I am excited to announce that Evan Tana has joined South Park Commons as our newest Partner. Aditya and I have had the pleasure of knowing Evan for nearly two decades and have wanted to work with him for nearly as long. It’s a privilege to finally call Evan a colleague, and a huge win for the entire SPC community.
Evan is not a new name at SPC. Since early 2022, he’s been a Visiting Partner in the SPC Founder Fellowship, mentoring startups at the earliest stage and helping us build the fellowship into the best -1 to 0 program in the world. The SPC Fund bears Evan’s touch as well, featuring stellar co-investments like The Graph, Unit21, Material Security, and Gamma.
Evan started his career at Digital Chocolate and Loopt, pioneering the mobile gaming and social mapping space. He was on the founding team at Shopkick, leading as VP of Product Management to over $15M in revenue before a $250M acquisition by SK Telecom. Post-acquisition, Evan founded Sparks Mobile, later acquired by Dropbox, where he spearheaded several product initiatives. As an investor, Evan has backed and advised over 120 companies, including Patreon, Shift, Zenly, OpenPhone, Karat, Audius, and more.
The SPC team got a preview of Evan’s engaged mentorship style in the Founder Fellowship. We can’t wait for the rest of the community to experience the same. This addition is fantastic news for the SPC Fund, for our team, and for the community members who will benefit from Evan’s extensive experience and support.
I got the chance to introduce Evan at our recent community All Hands. Our conversation showed why we’re so excited to have him join SPC. Check out the recap below.
What led you into tech?
Evan: I've always been excited about technology and building. A little anecdote, in middle school I was lucky to go to a really well-resourced place in San Francisco. Sixth grade we had a computer lab with 30 PowerMacs and internet, so we messed around a lot, pirated software, played Marathon and Doom. But one of the projects we created was a penny drive to raise money for victims of the Oklahoma City bombing. We recognized that we could actually do this nationwide. So we created this website, got hundreds of schools to participate with us in this nationwide penny drive and ended up raising $30,000. We got to meet Al Gore, the whole bit. What was magical about it was this idea that technology can connect us all.
Tell us about the areas and markets you know best.
Evan: The quick investor answer is I'm a software generalist. I like SaaS, especially end user multiplayer SaaS. I like consumer services. I like the whole thread of vertical SaaS and digitizing offline industries. I love marketplaces, both consumer and enterprise. So that would be the investor way to bucket me.
The more personal version ties to my first anecdote. I get most excited with multiplayer products—connecting different people around how they communicate, how they play, how they transact, how they work together. That's my sweet spot.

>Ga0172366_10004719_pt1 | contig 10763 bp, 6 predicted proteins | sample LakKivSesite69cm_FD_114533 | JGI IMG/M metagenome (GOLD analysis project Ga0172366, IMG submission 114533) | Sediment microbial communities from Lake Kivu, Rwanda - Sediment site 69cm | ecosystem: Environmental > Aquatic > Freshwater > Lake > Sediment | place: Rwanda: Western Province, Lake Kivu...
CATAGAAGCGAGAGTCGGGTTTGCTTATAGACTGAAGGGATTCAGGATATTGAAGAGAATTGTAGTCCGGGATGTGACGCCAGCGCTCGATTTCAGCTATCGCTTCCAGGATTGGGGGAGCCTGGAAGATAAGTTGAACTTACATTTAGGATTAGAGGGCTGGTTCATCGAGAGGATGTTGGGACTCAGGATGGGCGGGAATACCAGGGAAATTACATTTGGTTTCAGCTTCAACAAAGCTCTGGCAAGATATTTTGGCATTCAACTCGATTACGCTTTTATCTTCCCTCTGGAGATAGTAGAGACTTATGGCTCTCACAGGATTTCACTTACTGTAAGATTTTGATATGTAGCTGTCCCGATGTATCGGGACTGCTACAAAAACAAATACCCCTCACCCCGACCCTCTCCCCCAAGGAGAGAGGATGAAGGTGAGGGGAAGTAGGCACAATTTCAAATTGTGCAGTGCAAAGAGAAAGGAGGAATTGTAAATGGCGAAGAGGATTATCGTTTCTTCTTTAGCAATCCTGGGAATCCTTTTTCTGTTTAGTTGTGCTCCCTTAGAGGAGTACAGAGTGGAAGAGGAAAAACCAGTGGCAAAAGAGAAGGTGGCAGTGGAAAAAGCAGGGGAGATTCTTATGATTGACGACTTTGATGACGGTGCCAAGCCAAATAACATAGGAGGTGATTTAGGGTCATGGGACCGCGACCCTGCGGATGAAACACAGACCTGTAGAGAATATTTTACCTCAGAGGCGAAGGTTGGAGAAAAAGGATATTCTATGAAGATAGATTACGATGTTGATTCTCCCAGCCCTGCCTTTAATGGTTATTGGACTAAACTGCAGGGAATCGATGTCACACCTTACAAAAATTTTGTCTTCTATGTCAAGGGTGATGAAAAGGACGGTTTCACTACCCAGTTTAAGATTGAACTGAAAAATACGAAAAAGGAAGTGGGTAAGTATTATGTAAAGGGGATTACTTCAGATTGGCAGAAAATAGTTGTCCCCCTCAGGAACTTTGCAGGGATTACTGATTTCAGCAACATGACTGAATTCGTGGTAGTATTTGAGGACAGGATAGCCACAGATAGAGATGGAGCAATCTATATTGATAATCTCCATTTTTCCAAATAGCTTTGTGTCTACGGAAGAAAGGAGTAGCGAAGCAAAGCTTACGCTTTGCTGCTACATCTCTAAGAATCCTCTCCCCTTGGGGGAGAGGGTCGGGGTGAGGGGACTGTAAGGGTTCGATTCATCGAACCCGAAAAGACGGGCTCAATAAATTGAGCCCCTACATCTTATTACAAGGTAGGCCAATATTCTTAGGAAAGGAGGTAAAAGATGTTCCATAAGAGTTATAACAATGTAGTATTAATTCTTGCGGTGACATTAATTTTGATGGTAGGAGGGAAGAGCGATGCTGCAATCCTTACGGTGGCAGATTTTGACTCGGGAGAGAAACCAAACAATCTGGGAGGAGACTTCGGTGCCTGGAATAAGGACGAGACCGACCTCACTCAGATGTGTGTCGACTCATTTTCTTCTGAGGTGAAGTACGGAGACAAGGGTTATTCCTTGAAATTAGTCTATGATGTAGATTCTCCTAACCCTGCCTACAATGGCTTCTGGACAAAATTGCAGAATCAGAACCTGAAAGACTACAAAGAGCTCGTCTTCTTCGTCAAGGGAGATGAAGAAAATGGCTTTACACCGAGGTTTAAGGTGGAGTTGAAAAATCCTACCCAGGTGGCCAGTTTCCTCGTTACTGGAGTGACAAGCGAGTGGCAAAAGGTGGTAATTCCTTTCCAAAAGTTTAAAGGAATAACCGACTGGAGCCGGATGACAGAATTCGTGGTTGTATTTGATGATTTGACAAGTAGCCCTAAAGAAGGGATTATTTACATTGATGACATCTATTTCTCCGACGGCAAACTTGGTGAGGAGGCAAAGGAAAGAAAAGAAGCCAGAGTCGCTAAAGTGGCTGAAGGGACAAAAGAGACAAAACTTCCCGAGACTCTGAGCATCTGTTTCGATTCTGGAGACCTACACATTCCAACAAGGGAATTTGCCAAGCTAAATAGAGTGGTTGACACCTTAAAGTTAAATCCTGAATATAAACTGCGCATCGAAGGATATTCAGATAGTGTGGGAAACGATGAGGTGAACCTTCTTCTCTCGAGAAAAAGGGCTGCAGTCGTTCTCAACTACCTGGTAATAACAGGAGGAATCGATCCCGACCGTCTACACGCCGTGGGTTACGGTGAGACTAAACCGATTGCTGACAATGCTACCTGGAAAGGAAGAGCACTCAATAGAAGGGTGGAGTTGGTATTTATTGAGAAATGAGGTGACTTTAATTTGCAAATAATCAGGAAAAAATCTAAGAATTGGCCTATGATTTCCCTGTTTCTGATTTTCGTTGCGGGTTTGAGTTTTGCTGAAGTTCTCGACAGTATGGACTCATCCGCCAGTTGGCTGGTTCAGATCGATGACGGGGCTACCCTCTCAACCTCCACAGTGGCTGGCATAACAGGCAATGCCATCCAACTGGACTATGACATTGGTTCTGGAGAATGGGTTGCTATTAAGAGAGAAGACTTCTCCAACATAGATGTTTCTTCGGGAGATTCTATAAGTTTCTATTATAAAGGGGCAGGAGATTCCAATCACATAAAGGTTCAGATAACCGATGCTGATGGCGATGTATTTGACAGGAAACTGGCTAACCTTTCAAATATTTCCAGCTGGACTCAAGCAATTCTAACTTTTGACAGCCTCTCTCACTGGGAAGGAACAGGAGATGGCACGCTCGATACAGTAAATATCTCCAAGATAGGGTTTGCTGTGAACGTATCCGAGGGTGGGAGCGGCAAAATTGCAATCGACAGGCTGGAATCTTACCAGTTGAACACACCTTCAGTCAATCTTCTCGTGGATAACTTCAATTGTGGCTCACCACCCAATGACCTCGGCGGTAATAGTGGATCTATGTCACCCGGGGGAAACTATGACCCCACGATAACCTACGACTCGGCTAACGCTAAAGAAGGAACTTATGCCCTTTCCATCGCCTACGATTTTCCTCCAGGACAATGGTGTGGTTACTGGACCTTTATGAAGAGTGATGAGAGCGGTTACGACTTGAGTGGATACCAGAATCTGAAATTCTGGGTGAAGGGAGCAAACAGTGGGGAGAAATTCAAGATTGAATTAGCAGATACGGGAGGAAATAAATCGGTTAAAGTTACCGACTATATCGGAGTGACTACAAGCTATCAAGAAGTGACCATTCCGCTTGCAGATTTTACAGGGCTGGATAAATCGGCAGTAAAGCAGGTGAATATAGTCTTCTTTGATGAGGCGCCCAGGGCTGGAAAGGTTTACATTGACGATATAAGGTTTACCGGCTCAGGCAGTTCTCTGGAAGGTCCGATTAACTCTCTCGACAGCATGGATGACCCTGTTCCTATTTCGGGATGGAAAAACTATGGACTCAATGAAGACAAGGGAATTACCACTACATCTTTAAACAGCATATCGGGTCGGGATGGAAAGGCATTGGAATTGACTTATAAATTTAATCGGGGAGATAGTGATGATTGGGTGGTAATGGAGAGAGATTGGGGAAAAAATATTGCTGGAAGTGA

When you evaluate investments, what are you looking for?
Evan: What I'm really looking for is a strong narrative around, at a high level, why? Fundamentally, what is the unique insight that drives this? That's the thing we should all be asking ourselves in -1 to 0. What's the unique insight you can speak to with authority?
Second is, why now? What has fundamentally changed in the ecosystem that allows this to happen?
Third, why you? I'm a big believer in Founder-Market Fit. There are founders out there who just really like the game and they could work on anything and be successful. That's great. But I historically have been drawn to people who have a personal narrative that brought them to a problem because it's hard as hell and they know.
From partnering with the Founder Fellowship, it's been interesting to watch fellows go through the ebbs and flows and the idea maze and be most successful when they eventually come back to something with a more clear 'why you?'
What is something you've learned that you lean on daily?
Evan: I consider myself a pretty positive person, but I've had a longish career and I've had patches that were rough. A useful mindset I learned through and after the rough patches was changing how I frame self-critique, from "I should have done that" to "I wish I had done that." To aspire to do better, but not beat yourself up. I don't use that daily because thankfully I'm in a great spot right now, but it's a useful practice that I think is helpful especially in this industry.
What's something you're looking forward to working with members on?
Evan: I've been fortunate enough to be in different leadership positions, hired and fired and tried my best to inspire. One of the things I've learned over time is when to push and when to pull in terms of critique, pushing on the gas, supporting. Ultimately, if you want to be really effective, you need to have the person on the other end be ready to receive whatever you need them to receive. You can't be at 100% gas all the time. You have to learn how to coach others in your role as leaders of your own startups. I like helping founders learn how to do that and I look forward to doing the same with SPC members.